***

On Wednesday, my hometown of Ottawa -- the capital of my home country and about the sleepiest mid-sized city you can imagine -- was thrown into fear and confusion. A man with a gun shot a soldier and then stormed the Centre Block of Parliament before the Sergeant-at-Arms, who performs his duties wearing a ceremonial black robe and carrying a large mace over his right shoulder, shot and killed him. The city was locked down, security personnel combed the streets and buildings with their weapons drawn, and thousands of people, including friends of mine, were confined to their offices and told to stay away from windows.

It was horrific and frightening, of course. It was sad and surreal to see places I’ve known for so long as peaceful crawling with armed security forces. It’s difficult to live in a world in which this sort of bravery is sometimes required, and not only because it’s easy, and depressing, to assume that we don’t possess it. This bunkered circumstantial cowardice is, I think, what’s so hard about seeing such things play out on TV or Twitter.

But the point, as concerns this particular essay, is how easily these sorts of events can lead to thoughts of “What has the world become and where is it going?” That sort of hell-in-a-handbasket thinking depends on a favorable view of The Way Things Used to Be; belief in a simpler, somehow more authentic time before some epochal splintering, when innocence was in greater abundance. None of this is true, of course. All of it feels true, or anyway right.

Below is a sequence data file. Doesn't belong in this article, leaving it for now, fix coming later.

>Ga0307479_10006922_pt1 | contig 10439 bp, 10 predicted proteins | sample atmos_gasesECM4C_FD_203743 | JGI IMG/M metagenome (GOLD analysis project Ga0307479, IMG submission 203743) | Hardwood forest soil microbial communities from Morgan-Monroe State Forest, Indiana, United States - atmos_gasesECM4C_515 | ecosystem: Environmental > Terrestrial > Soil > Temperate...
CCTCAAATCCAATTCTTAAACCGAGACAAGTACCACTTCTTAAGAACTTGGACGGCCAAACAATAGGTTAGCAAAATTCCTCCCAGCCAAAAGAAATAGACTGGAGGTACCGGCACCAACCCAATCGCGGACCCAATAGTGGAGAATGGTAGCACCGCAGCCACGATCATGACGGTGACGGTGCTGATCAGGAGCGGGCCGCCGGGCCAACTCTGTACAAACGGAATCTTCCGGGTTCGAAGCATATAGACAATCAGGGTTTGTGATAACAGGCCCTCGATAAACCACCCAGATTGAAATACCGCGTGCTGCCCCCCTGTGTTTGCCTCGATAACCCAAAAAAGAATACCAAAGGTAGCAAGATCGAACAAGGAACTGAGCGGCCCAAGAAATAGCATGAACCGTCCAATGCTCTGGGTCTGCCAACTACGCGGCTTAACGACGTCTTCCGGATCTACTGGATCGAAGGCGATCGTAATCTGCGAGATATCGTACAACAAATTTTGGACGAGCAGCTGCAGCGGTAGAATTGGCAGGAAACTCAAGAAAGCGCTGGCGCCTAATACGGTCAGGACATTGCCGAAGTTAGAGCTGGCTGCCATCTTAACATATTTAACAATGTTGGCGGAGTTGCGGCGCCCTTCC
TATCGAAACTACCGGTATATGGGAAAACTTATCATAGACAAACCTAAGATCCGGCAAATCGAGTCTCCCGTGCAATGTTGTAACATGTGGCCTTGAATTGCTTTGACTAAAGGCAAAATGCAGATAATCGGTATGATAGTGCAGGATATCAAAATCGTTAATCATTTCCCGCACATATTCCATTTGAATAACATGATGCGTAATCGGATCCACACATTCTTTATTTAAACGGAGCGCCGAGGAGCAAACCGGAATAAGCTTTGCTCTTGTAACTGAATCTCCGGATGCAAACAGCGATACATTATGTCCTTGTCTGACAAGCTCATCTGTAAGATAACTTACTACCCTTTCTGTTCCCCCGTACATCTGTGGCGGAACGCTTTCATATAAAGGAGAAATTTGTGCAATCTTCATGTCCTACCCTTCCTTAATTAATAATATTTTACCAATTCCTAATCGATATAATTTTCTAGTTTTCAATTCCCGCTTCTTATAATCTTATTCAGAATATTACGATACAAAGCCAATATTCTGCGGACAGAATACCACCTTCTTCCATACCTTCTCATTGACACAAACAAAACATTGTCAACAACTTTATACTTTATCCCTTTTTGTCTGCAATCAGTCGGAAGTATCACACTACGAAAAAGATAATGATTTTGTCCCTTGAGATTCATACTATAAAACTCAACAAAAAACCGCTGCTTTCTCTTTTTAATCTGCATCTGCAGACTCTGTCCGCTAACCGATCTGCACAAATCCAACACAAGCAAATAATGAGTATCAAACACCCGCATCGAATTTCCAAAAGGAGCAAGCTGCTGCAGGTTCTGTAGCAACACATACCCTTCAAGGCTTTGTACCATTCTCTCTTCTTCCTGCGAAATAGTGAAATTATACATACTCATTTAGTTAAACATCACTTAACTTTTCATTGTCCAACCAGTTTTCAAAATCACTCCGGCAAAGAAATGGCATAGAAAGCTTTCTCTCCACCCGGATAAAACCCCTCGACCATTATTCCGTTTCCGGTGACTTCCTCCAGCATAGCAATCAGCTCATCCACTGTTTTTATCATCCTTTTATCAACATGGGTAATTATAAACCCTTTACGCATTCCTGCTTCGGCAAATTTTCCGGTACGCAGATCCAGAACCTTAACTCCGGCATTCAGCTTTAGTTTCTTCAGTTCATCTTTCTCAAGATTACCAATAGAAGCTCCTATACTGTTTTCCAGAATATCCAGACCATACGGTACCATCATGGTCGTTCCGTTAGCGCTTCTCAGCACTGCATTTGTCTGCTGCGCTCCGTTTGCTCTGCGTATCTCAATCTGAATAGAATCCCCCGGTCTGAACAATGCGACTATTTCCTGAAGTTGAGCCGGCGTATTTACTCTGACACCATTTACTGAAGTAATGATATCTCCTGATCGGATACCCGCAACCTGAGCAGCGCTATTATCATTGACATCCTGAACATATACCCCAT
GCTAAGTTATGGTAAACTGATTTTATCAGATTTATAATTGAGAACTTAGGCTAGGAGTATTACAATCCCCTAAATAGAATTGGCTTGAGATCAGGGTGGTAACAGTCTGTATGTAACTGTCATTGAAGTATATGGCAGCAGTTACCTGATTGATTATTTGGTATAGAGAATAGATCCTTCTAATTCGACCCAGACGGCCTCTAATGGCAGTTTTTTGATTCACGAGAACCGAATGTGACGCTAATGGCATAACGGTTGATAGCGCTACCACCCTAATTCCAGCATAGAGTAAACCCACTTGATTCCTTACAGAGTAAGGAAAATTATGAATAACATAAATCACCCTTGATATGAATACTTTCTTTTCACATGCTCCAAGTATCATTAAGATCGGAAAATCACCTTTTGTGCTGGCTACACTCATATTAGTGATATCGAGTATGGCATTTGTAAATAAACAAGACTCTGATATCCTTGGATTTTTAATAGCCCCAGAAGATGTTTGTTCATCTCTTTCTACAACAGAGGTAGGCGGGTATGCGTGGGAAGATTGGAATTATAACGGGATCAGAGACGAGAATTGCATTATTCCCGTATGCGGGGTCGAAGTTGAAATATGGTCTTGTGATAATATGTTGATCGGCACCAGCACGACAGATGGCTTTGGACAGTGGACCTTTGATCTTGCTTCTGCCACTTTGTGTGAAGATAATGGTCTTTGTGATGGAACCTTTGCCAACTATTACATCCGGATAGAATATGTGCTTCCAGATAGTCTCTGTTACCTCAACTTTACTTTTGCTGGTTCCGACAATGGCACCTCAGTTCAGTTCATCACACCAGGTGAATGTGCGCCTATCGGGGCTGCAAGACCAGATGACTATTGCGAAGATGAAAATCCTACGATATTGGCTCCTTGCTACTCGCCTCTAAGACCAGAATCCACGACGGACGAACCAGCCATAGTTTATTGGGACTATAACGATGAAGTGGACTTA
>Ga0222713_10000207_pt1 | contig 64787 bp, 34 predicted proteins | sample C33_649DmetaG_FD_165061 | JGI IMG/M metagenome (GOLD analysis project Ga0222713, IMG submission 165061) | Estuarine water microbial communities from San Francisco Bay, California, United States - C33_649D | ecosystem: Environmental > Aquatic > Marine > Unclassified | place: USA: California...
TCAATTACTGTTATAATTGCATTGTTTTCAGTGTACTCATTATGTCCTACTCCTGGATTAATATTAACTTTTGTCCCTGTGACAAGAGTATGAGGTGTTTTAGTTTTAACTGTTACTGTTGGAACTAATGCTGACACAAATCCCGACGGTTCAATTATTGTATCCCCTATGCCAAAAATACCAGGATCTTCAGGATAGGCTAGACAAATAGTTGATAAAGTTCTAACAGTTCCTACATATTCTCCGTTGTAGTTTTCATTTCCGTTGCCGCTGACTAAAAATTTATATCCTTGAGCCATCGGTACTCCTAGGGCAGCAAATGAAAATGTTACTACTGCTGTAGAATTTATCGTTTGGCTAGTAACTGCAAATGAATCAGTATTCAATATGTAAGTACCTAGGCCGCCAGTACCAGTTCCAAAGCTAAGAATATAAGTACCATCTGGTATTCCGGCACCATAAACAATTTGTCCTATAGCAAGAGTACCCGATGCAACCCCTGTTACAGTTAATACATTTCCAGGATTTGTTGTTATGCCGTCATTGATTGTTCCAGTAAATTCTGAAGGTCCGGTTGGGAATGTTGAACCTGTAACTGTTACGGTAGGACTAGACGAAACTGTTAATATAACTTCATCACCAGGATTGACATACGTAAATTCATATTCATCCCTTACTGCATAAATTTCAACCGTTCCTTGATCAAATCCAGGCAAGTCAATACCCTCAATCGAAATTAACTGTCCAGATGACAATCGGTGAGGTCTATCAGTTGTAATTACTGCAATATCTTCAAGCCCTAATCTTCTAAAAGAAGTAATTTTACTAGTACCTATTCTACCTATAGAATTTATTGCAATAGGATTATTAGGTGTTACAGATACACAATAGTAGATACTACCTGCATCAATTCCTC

The fact is that 25 years ago -- just months before the Giants would lose to the A’s in the Earthquake Series, in fact -- a man hijacked a Greyhound bus at gunpoint and drove it up onto Parliament Hill. A mere 29 years before that, tanks rolled through the streets of Ottawa and Canadians’ civil rights were temporarily revoked while authorities hunted for members of a terrorist organization that had kidnapped two men and killed one of them. Earlier still, in 1966, a man died outside a Centre Block washroom when the bomb he intended to set off in the House of Commons detonated early.

The world wasn’t safer before yesterday, and it wasn’t better. It only feels that way, and it only feels that way because that is a thing we’d like to feel about that world, and this one.

***

Baseball is all about its past. Recalls it, revels in it, profits from it. Compares players separated by many decades, touts its tradition and longevity. Its part of the charm, of course. A game with a sense of its own history. Something to connect us, to remind us, to ground us.